Damien Johnson’s role is likely to take on increasing significance in the upcoming season as Rovers continue to push through more young players, and encourage the individual development of players under contract.

Johnson was promoted to the senior set-up last summer to become first-team technical coach from his previous position as Under-23s boss. There he worked with the likes of Ryan Nyambe, Lewis Travis and John Buckley who have progressed through the Academy ranks, with Joe Rankin-Costello and Hayden Carter the latest to follow in their footsteps.

Johnson’s role has seen him be hands-on during training sessions on the Brockhall pitches, but has also come in to his own leading the player development off it, using technology to analyse every aspect of a players’ game.

His growing reputation has been rewarded with the chance to work with the Northern Ireland senior team as first-team coach, combining that with his role at Rovers.

Ian Baraclough was the man given the reins to lead Northern Ireland, after Michael O’Neill opted to focus solely on his role as Stoke City manager after the Euro 2020 play-off matches were put back to October.

And he sees Johnson as a key part of his coaching set-up moving forward, also working alongside Jimmy Nicholl, Austin MacPhee and Steve Harper

“I knew Damien was involved with the Under-21s when Jim Magilton was in charge and I had come up against him with teams I had taken to Blackburn,” he said.

“I like what he did with the Under-23s at Blackburn and thought it would be nice to bring somebody in with a link to Northern Ireland and some of the players in the squad.

“He said he was surprised and honoured to receive the call and proud to be asked to represent his country again.

“He will come in and add quality to the staff and help take us forward.

“It’s important to keep that Northern Irish flavour in the coaching staff and he can bring innovative information on how we put training sessions on.”

Johnson, who won 56 caps for Northern Ireland between 1999 and 2010, will be involved in Nations League matches with Romania and Norway before the play-off game in Bosnia in October.

Win that, and they will set up a November meeting with either Slovakia or Republic of Ireland as they look to qualify for back-to-back European Championships.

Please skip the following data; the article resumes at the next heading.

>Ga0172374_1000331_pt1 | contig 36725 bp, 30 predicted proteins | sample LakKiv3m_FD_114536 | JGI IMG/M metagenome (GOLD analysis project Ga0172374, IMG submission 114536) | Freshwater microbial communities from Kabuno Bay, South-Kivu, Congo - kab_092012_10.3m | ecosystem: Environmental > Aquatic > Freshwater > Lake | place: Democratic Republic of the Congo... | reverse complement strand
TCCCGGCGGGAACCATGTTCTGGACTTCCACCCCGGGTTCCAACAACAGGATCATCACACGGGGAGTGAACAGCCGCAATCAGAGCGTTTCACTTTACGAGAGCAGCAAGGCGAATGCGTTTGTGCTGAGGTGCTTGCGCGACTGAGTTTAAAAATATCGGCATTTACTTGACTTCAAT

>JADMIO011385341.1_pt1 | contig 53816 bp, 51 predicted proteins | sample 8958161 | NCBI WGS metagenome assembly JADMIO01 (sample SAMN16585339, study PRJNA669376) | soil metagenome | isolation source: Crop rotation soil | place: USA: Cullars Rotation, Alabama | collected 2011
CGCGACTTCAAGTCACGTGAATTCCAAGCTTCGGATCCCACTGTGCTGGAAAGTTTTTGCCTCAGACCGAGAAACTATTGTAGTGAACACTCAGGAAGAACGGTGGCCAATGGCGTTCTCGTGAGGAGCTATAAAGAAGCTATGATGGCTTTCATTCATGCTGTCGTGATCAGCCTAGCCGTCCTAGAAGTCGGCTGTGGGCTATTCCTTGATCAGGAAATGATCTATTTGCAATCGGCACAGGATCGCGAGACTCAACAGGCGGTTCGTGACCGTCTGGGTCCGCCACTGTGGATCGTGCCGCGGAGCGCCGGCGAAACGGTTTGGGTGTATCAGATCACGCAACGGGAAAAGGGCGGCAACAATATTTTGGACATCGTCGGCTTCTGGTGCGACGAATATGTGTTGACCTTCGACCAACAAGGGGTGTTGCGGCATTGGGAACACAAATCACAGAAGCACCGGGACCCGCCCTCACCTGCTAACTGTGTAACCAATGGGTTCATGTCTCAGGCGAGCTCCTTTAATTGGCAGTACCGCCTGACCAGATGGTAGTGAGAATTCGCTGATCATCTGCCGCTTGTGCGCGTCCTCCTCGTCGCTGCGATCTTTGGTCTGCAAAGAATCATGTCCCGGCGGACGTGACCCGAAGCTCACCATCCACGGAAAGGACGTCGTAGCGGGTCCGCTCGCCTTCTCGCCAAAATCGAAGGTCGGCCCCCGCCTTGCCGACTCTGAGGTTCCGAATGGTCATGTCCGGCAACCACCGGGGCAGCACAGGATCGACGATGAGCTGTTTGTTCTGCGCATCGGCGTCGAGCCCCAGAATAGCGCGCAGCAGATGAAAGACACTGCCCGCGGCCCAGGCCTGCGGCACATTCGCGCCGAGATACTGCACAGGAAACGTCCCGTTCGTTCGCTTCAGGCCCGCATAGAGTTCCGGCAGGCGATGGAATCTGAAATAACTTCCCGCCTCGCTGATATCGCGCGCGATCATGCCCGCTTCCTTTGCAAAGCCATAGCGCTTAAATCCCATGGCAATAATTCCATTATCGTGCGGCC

A former Rovers Academy graduate, Johnson played 81 times for the club and returned in 2015 as Under-21s manager. He spent four years in that post before his appointment to the first-team at Rovers as he continues to help guide the next generation.

Defender Carter, who made his senior debut last month, believes the 41-year-old’s input has been key, and was delighted to see him rewarded with his Northern Ireland appointment.

He said: “Damien is a great coach, you can see that with the work he did with the Under-23s and his role with Northern Ireland.

“He’s been recognised as a great coach and he’s helped me a lot in terms of my technical and tactical work and I’m thankful for all that Damien has done in helping me to get here.”

It is now 12 months since Johnson stepped up to work alongside the first-team in a new-look role, one Tony Mowbray pushed for.

And he believes Johnson is an integral part of the club’s behind the scenes work.

“Damien is a modern coach who works off his laptop, with individuals, and improves individuals,” Mowbray said.

“When you’ve got a young coach like Damien who’s happy to work all hours cutting videos of the training never mind the games and going through it with the young players, the fine details, their first touch, working with young players on their game.

“Damien has brought the fine detail, one-on-one detail with the players.”

While Johnson doesn’t crave attention or push for recognition, his role has been recognised by his country, as well as his club. And he’s delighted to have the opportunity to combine both roles, believing it to be beneficial all round.

“I played for nearly 10 years and really enjoyed that period,” he said of his time in the green of Northern Ireland.

“Some of the best moments in my career came in a Northern Ireland shirt.

“The recent success the team has had has been fantastic to watch, and it’s a fantastic opportunity I’ve been presented with.

“I’m thankful for Ian to offering me it and the club for being agreeable.

“Hopefully it will benefit myself and the club in the long-term.”

For Johnson, the last 12 months has been a learning curve.

“I’ve enjoyed it immensely. It’s been a big step up for me, a big learning curve trying to come into this role, but it’s been really exciting for me ever since the manager offered me the opportunity,” he said after making 12 months as part of Mowbray’s backroom team.

“I’ve loved every minute of it, but I’m still keen to get better, to do more and keep pushing on.”